Corner Reflector

This example consists of a half-wave vertical dipole at 300 MHz inside a corner reflector as shown in Figures 1 and 2. The corner reflector is formed from three orthogonal plates which are five meters (five wavelengths at 300 MHz) on a side. The center of the vertical dipole is above the center points of all three plates. This puts the feed of the dipole at 2.5 wavelengths from each plate. Three variations on this test case have been modeled.

 

  1. Perfectly conducting thin metal plates
  2. Perfectly conducting metal plates covered with a 14 cm thick lossy dielectric coating (relative permittivity = 4, conductivity = 0.1 S/m) on both sides
  3. 28 cm thick dielectric plates (relative permittivity = 4, conductivity = 0.05 S/m).

XGtd's far zone capability allows the antenna gain in dBi to be calculated on circles of constant polar angle theta, or constant azimuth angle phi, where the angles theta and phi are defined using the conventional spherical coordinate system (see Figure 3). The theta polarized gain are compared on seven circles, four circles of constant phi = 0, 45, 90, 135 deg., and three circles of constant theta = 45, 90, 135 deg. The XGtd far zone gain results are compared to FDTD calculations made using a cell size of 5.556 cm (18 cells/wavelength at 300 MHz).

Figure 1 shows the corner reflector geometry. Each plate measures five wavelengths on a side at 300 MHz. The dipole (not shown) is located 2.5 wavelengths above the center points of the plates. The dipole is a half-wavelength long at 300 MHz.

In Figure 2, the green box indicates the position of the center of the dipole. The vertical white line is only included for reference and is not part of the model.

Figure 3 shows the spherical coordinate system used in XGtd.

Far Zone Antenna Gain Results for Metal Plates

Far zone and received power results for the corner reflector made from perfect electrical conducting metal plates were calculated using XGtd's Full 3D model with a maximum of 2 reflections and 1 diffraction. The received power for a horizontal arc of receivers along with propagation paths to a receiver on the arc are shown in Figure 4. Far zone results are compared to full wave FDTD results in Figure 5, Figure 6, Figure 7, Figure 8, Figure 9, Figure 10, and Figure 11.

 

Far Zone Antenna Gain Results for Lossy Coated Metal Plates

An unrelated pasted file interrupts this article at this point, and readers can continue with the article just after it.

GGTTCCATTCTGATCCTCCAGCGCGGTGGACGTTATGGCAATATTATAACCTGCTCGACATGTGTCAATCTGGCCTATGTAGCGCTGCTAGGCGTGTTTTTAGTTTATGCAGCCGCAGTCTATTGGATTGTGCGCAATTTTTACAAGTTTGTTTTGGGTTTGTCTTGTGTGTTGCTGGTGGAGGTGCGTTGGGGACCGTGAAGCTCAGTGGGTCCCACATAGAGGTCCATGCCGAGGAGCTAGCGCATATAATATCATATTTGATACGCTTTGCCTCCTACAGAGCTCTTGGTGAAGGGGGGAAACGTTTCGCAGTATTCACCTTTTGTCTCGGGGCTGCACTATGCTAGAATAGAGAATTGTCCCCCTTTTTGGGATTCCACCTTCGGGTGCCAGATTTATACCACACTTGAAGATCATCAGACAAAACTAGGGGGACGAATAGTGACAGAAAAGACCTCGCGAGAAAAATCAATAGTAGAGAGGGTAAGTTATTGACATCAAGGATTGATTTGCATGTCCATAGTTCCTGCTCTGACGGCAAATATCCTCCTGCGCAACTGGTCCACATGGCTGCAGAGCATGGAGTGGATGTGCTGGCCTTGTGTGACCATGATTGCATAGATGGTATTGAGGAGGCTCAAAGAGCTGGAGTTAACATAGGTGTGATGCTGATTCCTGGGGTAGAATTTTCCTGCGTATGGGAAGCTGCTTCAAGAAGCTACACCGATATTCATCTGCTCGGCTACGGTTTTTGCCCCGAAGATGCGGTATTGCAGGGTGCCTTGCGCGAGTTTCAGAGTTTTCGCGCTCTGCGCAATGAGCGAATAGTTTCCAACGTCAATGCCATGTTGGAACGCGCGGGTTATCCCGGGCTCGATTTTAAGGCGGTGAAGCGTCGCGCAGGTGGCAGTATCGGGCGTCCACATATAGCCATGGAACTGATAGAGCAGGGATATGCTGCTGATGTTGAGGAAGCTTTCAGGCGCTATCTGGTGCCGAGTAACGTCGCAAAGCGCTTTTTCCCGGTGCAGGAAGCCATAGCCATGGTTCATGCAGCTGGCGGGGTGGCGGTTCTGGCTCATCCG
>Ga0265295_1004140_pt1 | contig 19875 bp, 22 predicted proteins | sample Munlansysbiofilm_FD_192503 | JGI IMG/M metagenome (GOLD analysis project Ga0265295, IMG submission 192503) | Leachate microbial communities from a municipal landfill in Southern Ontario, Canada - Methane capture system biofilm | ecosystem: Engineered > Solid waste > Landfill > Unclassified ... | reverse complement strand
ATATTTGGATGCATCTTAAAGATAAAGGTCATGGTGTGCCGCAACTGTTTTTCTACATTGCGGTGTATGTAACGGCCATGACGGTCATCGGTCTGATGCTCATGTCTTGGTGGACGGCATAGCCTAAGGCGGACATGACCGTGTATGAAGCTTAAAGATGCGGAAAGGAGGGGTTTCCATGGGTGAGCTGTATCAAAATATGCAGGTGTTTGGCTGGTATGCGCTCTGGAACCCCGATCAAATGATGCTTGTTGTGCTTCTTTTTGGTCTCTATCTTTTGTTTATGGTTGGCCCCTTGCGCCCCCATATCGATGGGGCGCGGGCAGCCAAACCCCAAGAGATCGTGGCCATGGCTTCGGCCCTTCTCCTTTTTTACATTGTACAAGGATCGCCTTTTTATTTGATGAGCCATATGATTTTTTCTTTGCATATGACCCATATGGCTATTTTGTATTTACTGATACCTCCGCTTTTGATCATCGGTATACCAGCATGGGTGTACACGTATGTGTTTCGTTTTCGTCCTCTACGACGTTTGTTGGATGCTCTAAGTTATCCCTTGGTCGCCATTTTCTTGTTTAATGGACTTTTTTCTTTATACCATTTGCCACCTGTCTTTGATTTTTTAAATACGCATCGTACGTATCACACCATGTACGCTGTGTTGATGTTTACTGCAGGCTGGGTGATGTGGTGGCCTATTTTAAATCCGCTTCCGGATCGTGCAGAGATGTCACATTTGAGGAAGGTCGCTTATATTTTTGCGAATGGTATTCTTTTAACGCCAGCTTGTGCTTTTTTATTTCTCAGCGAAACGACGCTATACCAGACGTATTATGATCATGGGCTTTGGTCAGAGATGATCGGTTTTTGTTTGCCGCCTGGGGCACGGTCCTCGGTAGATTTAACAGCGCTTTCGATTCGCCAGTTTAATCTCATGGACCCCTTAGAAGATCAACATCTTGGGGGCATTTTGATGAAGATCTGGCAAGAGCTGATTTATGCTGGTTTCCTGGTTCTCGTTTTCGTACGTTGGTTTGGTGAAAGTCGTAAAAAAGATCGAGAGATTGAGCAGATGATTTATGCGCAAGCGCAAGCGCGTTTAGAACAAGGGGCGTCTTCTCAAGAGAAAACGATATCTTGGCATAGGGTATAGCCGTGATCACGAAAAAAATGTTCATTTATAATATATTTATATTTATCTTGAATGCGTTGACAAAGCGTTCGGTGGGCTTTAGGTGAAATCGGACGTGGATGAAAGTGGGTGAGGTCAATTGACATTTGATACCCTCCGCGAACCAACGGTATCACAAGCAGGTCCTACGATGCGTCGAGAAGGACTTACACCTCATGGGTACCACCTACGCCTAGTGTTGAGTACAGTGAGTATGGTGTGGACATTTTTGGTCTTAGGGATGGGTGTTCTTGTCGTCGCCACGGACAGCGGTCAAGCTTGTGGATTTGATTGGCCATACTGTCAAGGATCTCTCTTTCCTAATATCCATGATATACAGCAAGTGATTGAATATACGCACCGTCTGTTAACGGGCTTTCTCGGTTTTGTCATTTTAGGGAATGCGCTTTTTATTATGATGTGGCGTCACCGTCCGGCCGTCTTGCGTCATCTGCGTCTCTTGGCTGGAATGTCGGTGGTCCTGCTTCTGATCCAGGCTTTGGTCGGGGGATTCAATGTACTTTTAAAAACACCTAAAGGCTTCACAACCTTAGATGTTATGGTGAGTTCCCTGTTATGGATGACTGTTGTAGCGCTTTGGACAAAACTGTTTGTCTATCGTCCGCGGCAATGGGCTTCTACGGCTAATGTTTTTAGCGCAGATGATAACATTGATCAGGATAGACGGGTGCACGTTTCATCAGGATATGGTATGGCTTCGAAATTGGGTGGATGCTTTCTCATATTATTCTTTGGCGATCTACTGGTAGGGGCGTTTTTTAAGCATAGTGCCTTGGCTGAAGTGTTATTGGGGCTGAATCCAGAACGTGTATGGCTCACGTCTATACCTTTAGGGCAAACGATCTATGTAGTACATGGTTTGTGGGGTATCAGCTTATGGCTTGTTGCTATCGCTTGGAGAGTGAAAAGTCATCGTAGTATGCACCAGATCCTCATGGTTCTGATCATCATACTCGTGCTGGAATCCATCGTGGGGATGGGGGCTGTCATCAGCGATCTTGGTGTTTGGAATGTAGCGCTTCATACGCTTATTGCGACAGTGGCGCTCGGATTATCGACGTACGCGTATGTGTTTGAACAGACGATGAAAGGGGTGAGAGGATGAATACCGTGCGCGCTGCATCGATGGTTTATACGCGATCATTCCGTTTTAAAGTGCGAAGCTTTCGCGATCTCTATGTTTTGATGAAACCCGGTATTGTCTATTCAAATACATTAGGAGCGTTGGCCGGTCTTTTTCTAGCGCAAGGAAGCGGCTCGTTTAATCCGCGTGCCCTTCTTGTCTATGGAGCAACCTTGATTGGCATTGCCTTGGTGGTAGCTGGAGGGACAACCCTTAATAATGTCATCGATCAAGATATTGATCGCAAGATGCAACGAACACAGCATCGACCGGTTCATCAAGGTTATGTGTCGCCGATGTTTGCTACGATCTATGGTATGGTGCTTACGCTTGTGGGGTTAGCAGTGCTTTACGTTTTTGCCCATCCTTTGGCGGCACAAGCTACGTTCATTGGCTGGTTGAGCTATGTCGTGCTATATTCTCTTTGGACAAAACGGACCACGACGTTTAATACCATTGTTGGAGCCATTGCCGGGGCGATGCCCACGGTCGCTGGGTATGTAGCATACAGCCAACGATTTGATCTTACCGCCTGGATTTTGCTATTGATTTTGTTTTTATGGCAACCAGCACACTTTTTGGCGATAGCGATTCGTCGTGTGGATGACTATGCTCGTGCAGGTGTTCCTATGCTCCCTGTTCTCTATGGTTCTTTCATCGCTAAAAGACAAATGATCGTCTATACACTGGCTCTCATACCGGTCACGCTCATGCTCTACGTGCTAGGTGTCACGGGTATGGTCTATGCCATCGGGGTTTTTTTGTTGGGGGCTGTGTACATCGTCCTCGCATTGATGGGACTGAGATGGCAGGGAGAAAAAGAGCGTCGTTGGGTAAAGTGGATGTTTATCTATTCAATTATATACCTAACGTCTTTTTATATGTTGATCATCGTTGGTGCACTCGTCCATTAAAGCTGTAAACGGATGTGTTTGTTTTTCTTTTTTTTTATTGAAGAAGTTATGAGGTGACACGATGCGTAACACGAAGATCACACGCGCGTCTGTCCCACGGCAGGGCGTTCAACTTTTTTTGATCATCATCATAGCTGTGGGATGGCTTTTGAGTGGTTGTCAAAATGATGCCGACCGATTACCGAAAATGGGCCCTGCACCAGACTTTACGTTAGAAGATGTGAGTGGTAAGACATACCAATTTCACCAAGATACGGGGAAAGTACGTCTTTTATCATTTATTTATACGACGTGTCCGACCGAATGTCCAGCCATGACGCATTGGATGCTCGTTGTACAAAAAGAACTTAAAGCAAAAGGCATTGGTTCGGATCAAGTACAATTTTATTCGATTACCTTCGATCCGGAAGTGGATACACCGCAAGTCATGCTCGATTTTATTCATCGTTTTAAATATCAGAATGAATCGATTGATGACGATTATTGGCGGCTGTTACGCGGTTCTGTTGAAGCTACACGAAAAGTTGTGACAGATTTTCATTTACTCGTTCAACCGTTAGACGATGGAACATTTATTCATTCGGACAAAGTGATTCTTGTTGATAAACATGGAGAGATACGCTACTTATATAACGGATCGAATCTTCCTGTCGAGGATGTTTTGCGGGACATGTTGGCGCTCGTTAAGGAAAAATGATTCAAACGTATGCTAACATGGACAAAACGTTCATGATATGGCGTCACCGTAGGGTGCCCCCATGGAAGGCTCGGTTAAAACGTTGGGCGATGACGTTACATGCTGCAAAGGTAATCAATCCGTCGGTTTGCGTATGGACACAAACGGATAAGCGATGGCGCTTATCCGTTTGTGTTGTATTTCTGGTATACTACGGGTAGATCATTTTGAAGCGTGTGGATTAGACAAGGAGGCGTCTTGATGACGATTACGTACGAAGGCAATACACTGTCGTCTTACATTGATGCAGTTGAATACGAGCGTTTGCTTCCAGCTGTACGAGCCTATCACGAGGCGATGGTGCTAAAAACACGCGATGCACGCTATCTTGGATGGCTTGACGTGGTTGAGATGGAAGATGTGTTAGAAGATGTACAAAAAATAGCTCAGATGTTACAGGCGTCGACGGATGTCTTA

XGtd implements a modified version of UTD that extends the applicability of UTD beyond perfectly conducting metal surfaces. This portion of the example exhibits XGtd's ability to model reflections and diffractions for plates coated with a lossy dielectric layer. Far zone and received power results for the corner reflector were calculated using XGtd's Full 3D model with a maximum of 2 reflections and 1 diffraction. The received power for a horizontal arc of receivers along with propagation paths to one of the receivers on the arc are shown in Figure 4. Far zone results are compared to full wave FDTD results in Figure 13, Figure 14, Figure 15, Figure 16, Figure 17, Figure 18, and Figure 19.

Far Zone Antenna Gain Results for Lossy Dielectric Plates

Modeling a corner reflector composed of lossy dielectric plates increases the complexity of this example. In addition to modeling reflections and diffractions with a lossy material, accurate modeling of transmissions through the dielectric plates is necessary to obtain the correct far zone results. Far zone antenna gain and received power were calculated using XGtd's Full 3D propagation model with 2 reflections, 1 transmission, and 1 diffraction. The received power for a horizontal arc and rays paths to a single receiver along the arc are shown in Figure 20. The transmission of energy through the lossy dielectric plate is clearly seen in this figure. Far zone results are compared to FDTD results in Figure 21, Figure 22, Figure 23, Figure 24, Figure 25, Figure 26, and Figure 27.

Conclusion

For all three cases, XGtd's far zone antenna gain results show good agreement with the full wave FDTD results. The general shape and magnitude of the pattern is captured in the XGtd solution. Differences between the patterns exist because XGtd only includes the effects of paths that undergo a maximum of 2 reflections, 1 diffraction, and 1 transmission (for the dielectric plate case). FDTD directly solves Maxwell's equations and therefore includes all relevant interactions provided the geometry is represented by a mesh with sufficient resolution. Even by only considering paths with a maximum of 2 reflections and 1 diffraction, XGtd closely matches the FDTD results indicating these paths are the primary contributors to the far zone fields.